What lies at the core of the debate in which human survival is at stake is none other than the two truths: firstly, "humankind is nothing more than an entity (element) allowed to live in the ecosystem (universal set) of the earth", and secondly, "the raison d'être of humankind is spiritual rather than material". However, even these truths are no longer accepted by today’s democracy, which is like mob rule, and the market, which is like a casino. The concepts of "democracy" and "market economy", though they may sound axiomatic, are neither absolute nor universal. We should realize anew that they are full of shortcomings, but have been adopted for want of better alternatives.

America, whom Japan has emulated since its defeat in the war, has had its share of conflicts, internal contradictions and risks. In recent years, it has been struggling to meet the challenges from the emerging countries. Amid all this, it has consistently sought to seek new frontiers. It has managed to maintain its position of influence in the world by dint of its strength as a super power with the world's key currency.

It is not as easy for other countries to retain their influence. That is why the advanced countries in Europe, with nuclear weapon states in their midst, have come subtly to distance themselves from the United States. Britain's exit from the European Union can be seen as a move in that context. If such is the case, what is the implication of the fact that Donald Trump, who is openly skeptical about the Japan-U.S. alliance, has become a presumptive U.S. presidential candidate? We should assess the situation dispassionately and bear in mind that, regardless of the outcome of the presidential election in November, there are many Americans who feel sympathetic to Donald Trump.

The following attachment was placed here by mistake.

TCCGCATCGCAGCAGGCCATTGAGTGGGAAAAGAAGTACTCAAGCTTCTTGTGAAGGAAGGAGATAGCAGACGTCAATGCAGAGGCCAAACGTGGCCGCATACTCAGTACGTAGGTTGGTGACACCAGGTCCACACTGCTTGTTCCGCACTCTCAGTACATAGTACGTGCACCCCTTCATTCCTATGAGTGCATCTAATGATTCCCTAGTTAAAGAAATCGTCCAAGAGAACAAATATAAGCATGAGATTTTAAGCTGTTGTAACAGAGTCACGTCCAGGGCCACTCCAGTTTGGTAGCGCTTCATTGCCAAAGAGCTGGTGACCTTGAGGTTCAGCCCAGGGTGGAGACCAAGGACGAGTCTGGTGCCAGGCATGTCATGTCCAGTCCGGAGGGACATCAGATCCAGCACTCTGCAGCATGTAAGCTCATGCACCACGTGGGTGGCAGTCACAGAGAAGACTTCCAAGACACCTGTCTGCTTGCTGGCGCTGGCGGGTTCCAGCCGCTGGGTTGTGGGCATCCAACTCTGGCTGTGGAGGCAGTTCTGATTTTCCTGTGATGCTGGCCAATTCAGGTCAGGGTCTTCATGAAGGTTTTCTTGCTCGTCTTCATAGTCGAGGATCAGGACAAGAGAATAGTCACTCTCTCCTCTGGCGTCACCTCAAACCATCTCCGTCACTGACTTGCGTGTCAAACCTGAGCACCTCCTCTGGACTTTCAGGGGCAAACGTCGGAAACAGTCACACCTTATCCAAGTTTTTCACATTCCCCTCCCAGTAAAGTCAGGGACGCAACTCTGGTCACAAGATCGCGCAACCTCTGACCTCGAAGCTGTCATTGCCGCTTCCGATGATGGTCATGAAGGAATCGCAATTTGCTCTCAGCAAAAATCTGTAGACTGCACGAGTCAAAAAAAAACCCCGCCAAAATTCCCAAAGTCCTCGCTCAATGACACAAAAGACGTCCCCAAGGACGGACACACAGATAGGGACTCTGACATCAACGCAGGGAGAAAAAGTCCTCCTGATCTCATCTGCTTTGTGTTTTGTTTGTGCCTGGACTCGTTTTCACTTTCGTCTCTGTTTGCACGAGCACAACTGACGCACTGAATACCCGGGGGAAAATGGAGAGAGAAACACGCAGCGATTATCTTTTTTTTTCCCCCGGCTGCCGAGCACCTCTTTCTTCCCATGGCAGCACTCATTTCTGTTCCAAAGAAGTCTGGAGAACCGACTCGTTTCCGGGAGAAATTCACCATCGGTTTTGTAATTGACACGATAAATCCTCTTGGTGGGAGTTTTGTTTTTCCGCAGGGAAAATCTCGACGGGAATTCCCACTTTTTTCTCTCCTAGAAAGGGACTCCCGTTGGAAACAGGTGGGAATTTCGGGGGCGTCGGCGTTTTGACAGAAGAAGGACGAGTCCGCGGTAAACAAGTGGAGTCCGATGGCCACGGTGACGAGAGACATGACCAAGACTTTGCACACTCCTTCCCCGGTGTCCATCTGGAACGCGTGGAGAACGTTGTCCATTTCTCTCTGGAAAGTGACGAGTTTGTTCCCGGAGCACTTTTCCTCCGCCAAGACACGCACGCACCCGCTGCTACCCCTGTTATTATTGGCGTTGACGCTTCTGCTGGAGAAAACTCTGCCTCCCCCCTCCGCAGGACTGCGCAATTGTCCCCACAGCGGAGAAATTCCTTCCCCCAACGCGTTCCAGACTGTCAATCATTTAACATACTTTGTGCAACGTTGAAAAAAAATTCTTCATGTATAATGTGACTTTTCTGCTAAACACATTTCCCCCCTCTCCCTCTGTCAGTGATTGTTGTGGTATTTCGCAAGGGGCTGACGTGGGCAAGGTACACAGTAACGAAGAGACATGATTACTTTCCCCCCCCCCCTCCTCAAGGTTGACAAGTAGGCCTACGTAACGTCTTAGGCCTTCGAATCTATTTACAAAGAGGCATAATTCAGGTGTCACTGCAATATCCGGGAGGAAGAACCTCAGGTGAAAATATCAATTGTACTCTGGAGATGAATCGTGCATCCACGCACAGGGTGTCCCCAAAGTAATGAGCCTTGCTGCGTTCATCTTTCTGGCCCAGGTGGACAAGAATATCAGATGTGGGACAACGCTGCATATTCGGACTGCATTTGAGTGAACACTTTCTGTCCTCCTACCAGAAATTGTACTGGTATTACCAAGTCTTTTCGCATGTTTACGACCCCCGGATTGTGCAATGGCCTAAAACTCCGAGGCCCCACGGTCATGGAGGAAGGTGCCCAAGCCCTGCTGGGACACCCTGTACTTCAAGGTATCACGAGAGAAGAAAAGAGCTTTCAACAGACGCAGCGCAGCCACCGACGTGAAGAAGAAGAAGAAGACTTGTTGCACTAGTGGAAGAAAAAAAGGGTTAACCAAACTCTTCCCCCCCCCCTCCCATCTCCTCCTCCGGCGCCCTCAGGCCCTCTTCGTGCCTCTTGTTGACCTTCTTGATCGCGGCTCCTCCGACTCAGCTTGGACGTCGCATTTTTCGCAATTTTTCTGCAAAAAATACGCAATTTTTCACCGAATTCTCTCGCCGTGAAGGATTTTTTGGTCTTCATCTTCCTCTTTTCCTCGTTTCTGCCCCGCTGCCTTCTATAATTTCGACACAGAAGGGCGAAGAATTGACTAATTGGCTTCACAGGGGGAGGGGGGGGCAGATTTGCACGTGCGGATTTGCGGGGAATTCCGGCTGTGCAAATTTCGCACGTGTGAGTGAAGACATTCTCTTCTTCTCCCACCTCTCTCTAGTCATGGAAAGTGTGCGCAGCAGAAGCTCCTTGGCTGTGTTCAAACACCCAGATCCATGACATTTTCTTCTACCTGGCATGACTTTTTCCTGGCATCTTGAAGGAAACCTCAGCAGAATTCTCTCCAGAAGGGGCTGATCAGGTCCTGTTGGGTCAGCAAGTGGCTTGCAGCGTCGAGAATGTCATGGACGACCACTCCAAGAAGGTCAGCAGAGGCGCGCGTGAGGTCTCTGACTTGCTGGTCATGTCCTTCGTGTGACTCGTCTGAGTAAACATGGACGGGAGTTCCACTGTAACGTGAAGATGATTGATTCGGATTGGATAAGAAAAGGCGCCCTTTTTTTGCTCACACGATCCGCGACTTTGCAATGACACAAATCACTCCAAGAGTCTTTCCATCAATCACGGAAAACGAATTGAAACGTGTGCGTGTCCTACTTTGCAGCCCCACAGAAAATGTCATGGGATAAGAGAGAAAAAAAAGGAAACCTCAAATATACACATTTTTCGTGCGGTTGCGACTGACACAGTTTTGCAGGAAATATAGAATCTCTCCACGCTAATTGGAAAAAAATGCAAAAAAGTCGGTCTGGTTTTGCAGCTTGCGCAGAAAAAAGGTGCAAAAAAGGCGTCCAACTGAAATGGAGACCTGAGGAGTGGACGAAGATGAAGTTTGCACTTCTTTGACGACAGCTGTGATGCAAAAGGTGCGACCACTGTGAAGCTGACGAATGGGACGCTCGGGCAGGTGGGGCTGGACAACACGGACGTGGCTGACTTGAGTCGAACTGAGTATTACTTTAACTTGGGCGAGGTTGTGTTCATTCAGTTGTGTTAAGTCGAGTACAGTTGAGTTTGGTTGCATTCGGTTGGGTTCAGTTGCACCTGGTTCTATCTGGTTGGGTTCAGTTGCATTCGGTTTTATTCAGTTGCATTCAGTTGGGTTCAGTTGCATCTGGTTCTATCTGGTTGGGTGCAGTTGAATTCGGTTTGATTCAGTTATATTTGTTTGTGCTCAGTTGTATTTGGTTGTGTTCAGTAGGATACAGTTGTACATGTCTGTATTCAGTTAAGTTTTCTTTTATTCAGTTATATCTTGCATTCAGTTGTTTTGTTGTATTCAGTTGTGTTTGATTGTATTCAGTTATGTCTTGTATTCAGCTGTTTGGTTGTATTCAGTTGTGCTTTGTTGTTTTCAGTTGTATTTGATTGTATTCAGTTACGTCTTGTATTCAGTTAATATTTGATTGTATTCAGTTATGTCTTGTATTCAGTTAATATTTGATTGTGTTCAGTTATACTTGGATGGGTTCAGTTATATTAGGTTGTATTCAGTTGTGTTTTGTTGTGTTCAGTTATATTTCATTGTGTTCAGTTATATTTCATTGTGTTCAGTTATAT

As for Japan, we need to grapple seriously with a host of impending tasks. To name a few:

•In-depth debate on possible amendments to the Japanese constitution embracing the spectrum of opinions;
•Pros and cons of Japan’s nuclear weapon development;
•Rethinking the Japan-U.S. security arrangements and the scope of "self-defense";
•Measures for fiscal reconstruction comparable to Greece, including default; and
•Resource-saving and energy saving with accompanying pains. 

In any event, people in their twenties and thirties should be the prime movers of far-reaching reform for the ultra long term. Those in their forties and older, with their "conservative (ossified) mindsets", should refrain from speaking, and should limit themselves to helping produce the environment for free and active debates among the younger generations.

Goro Ono is Emeritus Professor at Saitama University.
The English-Speaking Union of Japan

小野 五郎 / 埼玉大学名誉教授

2016年 6月 28日










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English Speaking Union of Japan > Japan in Their Own Words (JITOW) > We must rethink all our basic assumptions on a global scale.